The conflicts arising from the different roles of forestry and the consequent trade-offs make it necessary to have appropriate checks and balances for ensuring positive impacts. In this regard, the strength of the organizational system - involving bureaucracy (public administration), private-sector commercial enterprises and local organizations - becomes the dominant influence.
AFRICAN REFUGEES GATHERING FUELWOOD without effective organizations, the work is even harder
Public administration. Public administration related to forestry (including quasi-governmental agencies and parastatal bodies) can, and in many cases does, play an important role in sup porting rural development. This is done through policy formulation, regulations, financing, extension and delivery of services, provision of infrastructures and marketing assistance. Technological changes that are designed to generate development opportunities for the poor sections of society also usually depend upon government. Many developing countries have established strong control over their forests as a means of promoting growth and/or development.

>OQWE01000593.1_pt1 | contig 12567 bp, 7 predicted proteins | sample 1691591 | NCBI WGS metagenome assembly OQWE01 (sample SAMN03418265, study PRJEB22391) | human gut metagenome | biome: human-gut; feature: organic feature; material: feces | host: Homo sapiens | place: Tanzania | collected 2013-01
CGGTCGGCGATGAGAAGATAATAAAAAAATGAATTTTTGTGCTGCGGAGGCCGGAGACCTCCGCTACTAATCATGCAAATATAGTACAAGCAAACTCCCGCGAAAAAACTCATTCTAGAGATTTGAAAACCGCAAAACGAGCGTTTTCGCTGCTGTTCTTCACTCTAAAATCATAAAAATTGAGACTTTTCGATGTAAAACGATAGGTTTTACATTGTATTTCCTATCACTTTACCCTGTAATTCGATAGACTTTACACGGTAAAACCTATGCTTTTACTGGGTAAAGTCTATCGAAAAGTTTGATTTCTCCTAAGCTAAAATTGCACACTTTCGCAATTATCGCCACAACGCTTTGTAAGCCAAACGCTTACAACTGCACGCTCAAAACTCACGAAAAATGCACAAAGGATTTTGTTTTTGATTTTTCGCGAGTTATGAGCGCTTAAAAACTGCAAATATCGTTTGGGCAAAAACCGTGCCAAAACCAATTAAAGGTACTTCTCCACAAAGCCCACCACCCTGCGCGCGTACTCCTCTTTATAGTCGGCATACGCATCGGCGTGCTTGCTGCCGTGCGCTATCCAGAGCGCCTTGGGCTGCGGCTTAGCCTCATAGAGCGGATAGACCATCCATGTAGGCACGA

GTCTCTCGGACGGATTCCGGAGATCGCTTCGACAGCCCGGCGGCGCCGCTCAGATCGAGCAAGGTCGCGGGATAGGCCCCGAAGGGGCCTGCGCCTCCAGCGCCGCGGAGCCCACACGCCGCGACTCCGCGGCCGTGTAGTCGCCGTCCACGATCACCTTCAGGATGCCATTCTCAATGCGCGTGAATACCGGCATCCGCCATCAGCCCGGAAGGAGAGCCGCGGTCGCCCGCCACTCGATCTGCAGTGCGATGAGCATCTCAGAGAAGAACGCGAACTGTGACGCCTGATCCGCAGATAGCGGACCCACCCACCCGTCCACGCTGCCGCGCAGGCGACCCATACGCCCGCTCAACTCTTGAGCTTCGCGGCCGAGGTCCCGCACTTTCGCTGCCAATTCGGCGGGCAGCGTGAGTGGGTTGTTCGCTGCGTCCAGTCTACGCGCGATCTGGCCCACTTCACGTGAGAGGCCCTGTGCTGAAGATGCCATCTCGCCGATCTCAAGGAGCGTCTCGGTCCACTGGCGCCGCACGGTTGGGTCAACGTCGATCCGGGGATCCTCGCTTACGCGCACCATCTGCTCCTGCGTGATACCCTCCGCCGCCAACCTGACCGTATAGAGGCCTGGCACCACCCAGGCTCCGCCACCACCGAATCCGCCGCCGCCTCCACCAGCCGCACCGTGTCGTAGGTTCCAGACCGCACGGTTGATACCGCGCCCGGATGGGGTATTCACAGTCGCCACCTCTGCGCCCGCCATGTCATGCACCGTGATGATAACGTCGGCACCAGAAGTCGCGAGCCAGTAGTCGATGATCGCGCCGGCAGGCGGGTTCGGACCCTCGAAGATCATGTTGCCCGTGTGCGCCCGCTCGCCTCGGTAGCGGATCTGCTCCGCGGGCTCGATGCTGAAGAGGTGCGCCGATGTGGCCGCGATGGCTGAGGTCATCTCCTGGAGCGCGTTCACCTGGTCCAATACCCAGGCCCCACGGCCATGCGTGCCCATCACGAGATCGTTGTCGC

Different governments have adopted different combinations of organizational arrangements. At the top level, these may be quite complex, while at the lower, rural level they tend to be comparatively simple.
The most common example of public organization for forestry is the Forest Service, an institution with varying degrees of importance according to the country. In some countries, Forestry is a division of a major department such as Natural Resources or Agriculture, where it normally performs both line responsibilities and functional roles. The functional units deal with production, protection, wildlife management and watershed management. The units can be designed to be fully integrated with the service (or department) or to be fairly independent subagencies. In certain cases, some functions are segregated and given parallel status as a separate department. This happens with the Wildlife Department in some countries where the forest itself and wildlife are under the control of different departments.